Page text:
Issue Date: February 11, 2013
CO Serves As Its Own Cocatalyst On Gold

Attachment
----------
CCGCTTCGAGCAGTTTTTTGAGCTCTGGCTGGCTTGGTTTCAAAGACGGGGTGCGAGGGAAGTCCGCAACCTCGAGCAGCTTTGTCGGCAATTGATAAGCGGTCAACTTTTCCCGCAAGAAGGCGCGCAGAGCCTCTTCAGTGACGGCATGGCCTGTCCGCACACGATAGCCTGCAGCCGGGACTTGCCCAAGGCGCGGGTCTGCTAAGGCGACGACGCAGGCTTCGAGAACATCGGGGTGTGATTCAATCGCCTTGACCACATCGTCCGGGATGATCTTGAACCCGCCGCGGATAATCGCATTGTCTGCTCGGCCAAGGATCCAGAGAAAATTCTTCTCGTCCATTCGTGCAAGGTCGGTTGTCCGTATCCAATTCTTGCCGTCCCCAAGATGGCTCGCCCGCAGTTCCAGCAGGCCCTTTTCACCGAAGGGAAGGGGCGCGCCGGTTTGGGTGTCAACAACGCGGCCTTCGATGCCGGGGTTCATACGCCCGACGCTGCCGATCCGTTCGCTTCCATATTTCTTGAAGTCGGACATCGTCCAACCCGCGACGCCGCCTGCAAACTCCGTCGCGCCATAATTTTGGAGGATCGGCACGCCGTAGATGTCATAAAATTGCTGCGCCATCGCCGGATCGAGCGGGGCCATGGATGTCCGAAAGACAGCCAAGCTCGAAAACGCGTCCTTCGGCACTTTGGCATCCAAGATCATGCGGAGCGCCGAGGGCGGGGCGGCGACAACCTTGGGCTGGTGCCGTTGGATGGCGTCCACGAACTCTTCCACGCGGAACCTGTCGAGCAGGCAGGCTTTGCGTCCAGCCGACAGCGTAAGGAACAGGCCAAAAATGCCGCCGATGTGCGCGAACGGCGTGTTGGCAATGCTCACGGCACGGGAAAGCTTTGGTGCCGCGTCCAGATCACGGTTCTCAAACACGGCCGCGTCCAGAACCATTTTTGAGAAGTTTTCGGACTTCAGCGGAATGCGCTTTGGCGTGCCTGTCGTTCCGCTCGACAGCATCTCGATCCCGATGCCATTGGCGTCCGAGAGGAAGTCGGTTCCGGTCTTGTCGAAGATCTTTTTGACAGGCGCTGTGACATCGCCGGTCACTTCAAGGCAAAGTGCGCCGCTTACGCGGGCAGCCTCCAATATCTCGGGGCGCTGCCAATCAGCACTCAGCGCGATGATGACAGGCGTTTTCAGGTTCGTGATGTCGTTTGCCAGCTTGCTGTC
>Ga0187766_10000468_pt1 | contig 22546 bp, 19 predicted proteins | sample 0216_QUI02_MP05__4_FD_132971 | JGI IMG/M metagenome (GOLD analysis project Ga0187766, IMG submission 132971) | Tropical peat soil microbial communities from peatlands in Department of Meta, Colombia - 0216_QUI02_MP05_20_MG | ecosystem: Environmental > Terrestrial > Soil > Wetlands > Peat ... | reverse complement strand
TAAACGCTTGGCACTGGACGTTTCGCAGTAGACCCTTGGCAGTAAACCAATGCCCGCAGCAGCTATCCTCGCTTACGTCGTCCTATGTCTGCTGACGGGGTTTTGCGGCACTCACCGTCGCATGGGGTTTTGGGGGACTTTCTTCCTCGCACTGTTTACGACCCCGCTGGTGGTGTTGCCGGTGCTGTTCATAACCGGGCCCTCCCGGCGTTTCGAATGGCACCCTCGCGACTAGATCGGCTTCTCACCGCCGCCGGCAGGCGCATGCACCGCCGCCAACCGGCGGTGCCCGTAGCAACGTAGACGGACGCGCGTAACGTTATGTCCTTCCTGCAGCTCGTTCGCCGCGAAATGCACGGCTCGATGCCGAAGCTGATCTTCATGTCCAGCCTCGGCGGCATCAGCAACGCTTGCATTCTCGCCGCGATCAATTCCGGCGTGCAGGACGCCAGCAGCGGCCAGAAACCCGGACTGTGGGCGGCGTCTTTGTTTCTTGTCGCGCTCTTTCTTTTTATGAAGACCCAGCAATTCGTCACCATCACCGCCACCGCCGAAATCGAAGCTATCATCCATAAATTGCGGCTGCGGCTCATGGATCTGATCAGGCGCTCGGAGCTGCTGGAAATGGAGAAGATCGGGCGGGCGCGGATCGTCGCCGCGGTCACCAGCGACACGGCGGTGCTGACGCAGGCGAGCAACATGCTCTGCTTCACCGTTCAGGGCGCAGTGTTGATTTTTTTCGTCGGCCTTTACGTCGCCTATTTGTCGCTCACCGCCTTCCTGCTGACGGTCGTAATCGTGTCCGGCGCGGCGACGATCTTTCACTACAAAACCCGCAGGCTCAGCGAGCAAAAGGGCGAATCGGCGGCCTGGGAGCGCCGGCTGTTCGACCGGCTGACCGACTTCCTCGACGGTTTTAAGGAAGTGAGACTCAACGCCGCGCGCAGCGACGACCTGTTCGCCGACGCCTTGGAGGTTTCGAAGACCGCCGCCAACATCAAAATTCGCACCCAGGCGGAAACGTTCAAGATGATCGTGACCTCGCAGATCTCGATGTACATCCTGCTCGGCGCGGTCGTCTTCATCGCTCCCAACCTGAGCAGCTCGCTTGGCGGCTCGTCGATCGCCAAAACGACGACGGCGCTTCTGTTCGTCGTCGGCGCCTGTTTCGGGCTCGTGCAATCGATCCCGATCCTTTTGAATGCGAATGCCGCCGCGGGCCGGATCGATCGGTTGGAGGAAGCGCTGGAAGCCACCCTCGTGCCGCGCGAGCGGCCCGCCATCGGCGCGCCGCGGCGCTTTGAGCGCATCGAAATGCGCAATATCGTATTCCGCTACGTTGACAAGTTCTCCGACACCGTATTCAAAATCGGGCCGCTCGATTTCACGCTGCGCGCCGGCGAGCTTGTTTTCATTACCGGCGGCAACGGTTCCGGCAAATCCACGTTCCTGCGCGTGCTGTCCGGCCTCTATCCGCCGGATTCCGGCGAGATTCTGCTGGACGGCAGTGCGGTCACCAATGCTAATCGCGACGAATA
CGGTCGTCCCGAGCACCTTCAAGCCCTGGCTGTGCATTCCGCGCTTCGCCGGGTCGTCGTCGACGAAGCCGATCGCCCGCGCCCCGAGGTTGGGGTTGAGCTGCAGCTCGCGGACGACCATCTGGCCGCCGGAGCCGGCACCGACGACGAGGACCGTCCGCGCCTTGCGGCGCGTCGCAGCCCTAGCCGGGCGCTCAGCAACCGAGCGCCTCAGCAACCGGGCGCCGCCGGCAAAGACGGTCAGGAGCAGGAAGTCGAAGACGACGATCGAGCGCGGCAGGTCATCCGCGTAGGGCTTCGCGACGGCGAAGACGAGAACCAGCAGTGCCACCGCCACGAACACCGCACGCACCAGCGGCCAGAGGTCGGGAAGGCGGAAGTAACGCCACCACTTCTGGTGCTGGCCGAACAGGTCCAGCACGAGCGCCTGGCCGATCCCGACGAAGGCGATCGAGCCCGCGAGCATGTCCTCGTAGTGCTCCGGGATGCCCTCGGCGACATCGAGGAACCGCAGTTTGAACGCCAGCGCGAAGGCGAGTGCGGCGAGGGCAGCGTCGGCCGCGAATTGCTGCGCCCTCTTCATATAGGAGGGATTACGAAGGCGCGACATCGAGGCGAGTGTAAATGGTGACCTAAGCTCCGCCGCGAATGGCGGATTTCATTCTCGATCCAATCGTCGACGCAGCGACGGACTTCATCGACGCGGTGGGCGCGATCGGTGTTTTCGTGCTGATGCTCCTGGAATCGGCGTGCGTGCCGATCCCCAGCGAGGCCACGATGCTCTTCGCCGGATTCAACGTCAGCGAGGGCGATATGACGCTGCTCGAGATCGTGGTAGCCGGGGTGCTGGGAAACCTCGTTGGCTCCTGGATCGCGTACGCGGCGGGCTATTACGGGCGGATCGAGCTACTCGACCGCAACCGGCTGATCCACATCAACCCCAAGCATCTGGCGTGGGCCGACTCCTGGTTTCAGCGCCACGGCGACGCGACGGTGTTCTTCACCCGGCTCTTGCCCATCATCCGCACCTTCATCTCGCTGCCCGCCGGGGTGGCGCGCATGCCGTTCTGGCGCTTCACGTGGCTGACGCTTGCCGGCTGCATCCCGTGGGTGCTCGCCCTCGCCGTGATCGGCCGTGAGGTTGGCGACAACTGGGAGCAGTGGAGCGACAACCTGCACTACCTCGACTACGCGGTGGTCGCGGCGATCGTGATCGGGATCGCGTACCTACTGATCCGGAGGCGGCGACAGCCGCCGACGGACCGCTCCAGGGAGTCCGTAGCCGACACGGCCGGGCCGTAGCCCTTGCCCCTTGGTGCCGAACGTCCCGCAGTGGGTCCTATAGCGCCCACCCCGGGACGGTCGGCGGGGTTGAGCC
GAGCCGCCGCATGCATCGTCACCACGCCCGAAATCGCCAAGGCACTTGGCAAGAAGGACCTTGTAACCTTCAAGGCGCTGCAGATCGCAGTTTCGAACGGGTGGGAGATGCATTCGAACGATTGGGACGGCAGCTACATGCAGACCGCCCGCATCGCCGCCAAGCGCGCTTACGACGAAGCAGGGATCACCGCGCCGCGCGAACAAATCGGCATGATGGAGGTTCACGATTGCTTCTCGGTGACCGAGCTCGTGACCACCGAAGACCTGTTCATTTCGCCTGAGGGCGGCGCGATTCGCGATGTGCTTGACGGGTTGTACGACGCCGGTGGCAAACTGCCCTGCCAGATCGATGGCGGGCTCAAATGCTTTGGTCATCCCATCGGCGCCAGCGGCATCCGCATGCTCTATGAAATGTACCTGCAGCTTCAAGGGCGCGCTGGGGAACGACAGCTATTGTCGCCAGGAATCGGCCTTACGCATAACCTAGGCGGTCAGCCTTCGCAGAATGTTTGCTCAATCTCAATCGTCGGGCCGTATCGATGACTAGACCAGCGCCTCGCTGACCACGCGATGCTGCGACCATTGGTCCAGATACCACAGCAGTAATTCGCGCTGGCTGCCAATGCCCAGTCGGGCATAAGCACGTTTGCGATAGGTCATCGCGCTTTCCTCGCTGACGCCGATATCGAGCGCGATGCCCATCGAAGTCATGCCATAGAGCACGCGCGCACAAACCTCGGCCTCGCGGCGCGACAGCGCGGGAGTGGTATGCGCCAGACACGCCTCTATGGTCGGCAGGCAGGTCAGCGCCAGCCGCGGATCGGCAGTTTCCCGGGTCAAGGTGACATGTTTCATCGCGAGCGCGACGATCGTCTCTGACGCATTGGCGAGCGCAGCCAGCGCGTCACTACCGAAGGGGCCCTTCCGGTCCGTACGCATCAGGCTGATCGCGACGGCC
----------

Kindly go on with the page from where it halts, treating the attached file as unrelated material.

Since the unexpected finding more than 20 years ago that gold, an archetypal inert metal, can serve as a carbon monoxide oxidation catalyst, scientists have searched for the basis of the precious metal’s reactivity. Chemists now know that nanosized gold clusters can catalyze various oxidations, esterifications, and epoxidations, and they have uncovered a few of the mechanistic details. A computational study has found that CO can surprisingly provide a cocatalytic assist to gold nanoclusters during oxidation reactions. This self-oxidation mechanism—uncovered by Xiao Cheng Zeng of the University of Nebraska, Lincoln; Yong Pei of Xiangtan University, in China; and coworkers—reveals a new twist to how gold functions as a catalyst (J. Am. Chem. Soc., DOI: 10.1021/ja309460v). The researchers found that when CO is bound to certain triangular Au3 active sites on gold nanoclusters in the presence of O2, the CO molecule helps facilitate bond scission in an adjacent OCOO intermediate. The analysis shows that an attack on the intermediate by the Au3-bound CO neighbor would significantly accelerate the rate of O–O bond breaking, resulting in formation of two CO2 molecules.
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